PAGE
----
Stress is one of the major factors affecting men’s physical and mental health. The stress and tension that men experience balancing work, home, family, friends and other commitments can take its toll. Studies have shown that stress is a major contributor to heart disease, high blood pressure, and stress-related illnesses such as chronic back pain, chronic fatigue syndrome, irritable bowel syndrome, migraine headaches, psoriasis and ulcers. From a mental health perspective, stress can lead to anxiety, depression, and substance abuse to name a few. We cannot be stress-less but we can learn and practice to have less stress. Here are some dos and don’ts on stress management for the working man.
Research has shown that exercising on a consistent basis can lower stress and release built-up tension. You don’t have to be a “gym rat” or lift heavy weights to reduce stress. Light exercise on a regular basis can have great overall health benefits mentally and physically. Go for a walk during lunch time and get away from your desk. Get some fresh air and get a change of environment from your work. Always consult with your doctor before engaging in any exercise program.
Eating the correct foods and getting 6 - 8 hours of sleep at night is typically recommended. Eating healthy gives you the energy you need and helps with overall health. Be sure to eat a healthy breakfast. When we are working, we eat on the run, eat junk or fast food, or skip meals entirely. Getting a good nights sleep will help your body recover from stress and prepare you to deal with new stress. At some point you have to put the computer and smartphone down to get some sleep.
Men often aren’t interested in looking at their emotional issues. In order to deal with stress, you need to get to what is bothering you. Ask yourself--”Is it my job? My boss? My relationship? My kids? My commute?” You may have to speak with your boss to figure out solutions for issues at work. Once you have identified what the source of stress is then you can do something about it. Remaining passive in a problem only makes the stress worse. Dwelling on the problem only keeps you in the vicious stress cycle.
You know the expression “You are what you eat.” The same is true for “You are what you think.” If you think negatively, you will likely turn even the most minor things into huge problems in your mind. We need to learn to accept the things we cannot change. In the workplace, we may not be able to change things like policies and procedures, health benefits offered, or your co-workers annoying habits.
At work, prioritize jobs and responsibilities. Break down large tasks into smaller, more manageable ones. Set goals and timelines for the tasks at work. Start with the most important and work toward less critical jobs. Doing multiple projects at once is a recipe for disaster and high stress.
Too much caffeine can promote stress and affect sleep. Be mindful at business dinners and events not to overindulge on alcohol. Although you may feel more relaxed with a drink, it may deepen any depression you may be experiencing. Too much alcohol does not help in sleeping through the night.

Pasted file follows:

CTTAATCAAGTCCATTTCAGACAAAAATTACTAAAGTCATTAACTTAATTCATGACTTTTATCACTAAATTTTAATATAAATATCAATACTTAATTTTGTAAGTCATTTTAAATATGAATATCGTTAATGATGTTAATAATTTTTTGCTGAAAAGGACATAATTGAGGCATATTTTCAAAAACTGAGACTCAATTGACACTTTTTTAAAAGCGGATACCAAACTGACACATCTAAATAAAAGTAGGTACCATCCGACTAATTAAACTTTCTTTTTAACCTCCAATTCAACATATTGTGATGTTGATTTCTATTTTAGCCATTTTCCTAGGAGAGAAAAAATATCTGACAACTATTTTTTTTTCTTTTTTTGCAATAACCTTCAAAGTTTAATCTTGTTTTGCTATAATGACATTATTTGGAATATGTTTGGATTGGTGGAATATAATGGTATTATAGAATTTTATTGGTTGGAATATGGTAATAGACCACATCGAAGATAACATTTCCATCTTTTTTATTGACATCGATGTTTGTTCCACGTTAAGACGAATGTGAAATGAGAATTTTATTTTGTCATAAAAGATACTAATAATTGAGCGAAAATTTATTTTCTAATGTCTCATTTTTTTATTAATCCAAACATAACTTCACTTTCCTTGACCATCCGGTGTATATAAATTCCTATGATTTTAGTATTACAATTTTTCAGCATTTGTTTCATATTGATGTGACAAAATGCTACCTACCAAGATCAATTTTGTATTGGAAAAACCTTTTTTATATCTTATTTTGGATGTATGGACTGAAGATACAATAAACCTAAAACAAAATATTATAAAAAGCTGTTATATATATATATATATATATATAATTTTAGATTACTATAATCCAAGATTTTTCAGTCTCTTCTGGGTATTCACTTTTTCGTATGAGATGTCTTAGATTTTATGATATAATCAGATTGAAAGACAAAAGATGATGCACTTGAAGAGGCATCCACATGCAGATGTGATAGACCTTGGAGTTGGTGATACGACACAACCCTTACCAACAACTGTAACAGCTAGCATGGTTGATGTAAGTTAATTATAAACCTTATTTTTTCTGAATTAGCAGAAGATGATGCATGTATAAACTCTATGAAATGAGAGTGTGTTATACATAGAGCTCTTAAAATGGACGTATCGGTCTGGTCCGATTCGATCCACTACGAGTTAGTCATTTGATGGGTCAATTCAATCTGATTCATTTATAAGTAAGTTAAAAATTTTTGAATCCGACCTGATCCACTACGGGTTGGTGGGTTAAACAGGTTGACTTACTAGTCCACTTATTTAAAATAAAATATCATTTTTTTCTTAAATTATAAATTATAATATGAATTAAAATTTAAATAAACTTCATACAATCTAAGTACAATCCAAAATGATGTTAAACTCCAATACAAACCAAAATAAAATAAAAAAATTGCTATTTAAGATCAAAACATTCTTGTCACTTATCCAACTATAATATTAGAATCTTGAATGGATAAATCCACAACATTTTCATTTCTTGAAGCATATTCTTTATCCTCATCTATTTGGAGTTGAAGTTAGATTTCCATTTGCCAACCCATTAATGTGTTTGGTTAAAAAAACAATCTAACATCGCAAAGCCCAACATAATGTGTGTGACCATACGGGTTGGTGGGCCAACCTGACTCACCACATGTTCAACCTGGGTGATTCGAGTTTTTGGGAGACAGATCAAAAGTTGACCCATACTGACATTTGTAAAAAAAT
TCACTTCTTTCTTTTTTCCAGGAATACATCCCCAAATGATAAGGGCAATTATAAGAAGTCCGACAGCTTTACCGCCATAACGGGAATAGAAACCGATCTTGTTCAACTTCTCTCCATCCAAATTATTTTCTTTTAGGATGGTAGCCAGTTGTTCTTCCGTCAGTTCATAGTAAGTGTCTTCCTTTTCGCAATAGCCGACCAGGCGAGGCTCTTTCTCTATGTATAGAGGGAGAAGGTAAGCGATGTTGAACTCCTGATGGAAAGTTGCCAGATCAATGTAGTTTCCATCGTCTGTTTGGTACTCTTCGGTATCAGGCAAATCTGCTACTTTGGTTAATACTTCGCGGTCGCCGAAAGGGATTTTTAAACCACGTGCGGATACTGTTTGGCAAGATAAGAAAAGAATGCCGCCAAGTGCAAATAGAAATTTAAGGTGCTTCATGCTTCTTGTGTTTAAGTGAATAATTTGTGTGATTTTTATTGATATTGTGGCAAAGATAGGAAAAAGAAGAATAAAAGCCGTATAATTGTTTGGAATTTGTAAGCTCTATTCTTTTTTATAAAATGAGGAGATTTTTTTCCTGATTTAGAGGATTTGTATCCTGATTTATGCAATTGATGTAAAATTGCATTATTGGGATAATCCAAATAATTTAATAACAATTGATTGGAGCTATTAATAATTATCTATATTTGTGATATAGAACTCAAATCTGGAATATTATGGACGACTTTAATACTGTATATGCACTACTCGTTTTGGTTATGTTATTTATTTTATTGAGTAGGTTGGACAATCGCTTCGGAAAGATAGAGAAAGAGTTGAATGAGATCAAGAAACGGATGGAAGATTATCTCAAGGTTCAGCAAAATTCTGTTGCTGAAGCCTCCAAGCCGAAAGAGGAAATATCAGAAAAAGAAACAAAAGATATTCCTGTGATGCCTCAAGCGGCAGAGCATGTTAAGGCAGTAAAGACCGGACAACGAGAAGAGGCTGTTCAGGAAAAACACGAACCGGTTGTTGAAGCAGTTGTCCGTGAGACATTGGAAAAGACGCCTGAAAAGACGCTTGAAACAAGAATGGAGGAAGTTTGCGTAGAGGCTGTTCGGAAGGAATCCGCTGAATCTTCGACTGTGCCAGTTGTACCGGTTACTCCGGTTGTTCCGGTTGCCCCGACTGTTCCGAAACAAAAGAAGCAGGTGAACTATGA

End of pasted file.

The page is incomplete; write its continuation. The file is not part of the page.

Commuting is a huge source of stress. Research has indicated that men’s stress levels are elevated 60 percent in traffic and is seven times higher than women’s. Talk with your employer if it is possible to flex your hours to avoid high traffic times. Listen to soothing music or books in your car. If you take public transportation, put the computer down. Use music to relax you before you get to work. If certain co-workers are irritating to you, try to spend less time with these people. Don’t have lunch near them. Work on conflicts.
Sometimes at work we have a difficult time saying “no” to things. We create stress when we over-schedule ourselves. Sets some limits and boundaries for yourself. Don’t make promises you cannot deliver on. Give yourself time to manage your time and projects so they are done correctly. When you do this you will feel less stressed.
As human beings, we cannot avoid disagreements with the people in our work, in our marriages, families and other relationships. When we are having difficulties at our jobs, make attempts to work them out together. Sometimes you may need to get the boss or human resources involved.
Be mindful of all the negative self-talk you may engage in. Negative self-talk just keeps breeding off of itself. Negative self-talk can lead to stress, anxiety, anger and depression. It can skew your perception of yourself, your job, your world and others around you. Work hard at not being a “Debbie Downer.” You will find yourself in a negative stress circle that is very difficult to get out of.
Work and stress seems inevitable. However you can do something about it. Stress management is not to be done only when stress presents itself. You need to think about developing a stress management plan that you will implement everyday. Learn stress management techniques before the stress occurs so that you are prepared when stress is heightened. If you are finding that you cannot control your stress and it is threatening your physical and mental health well-being, your job, your family and your relationships, it may be a good idea to seek the help of a mental health professional. They can assist in giving you tools and allow you to deal and not dwell on the stress in your life.
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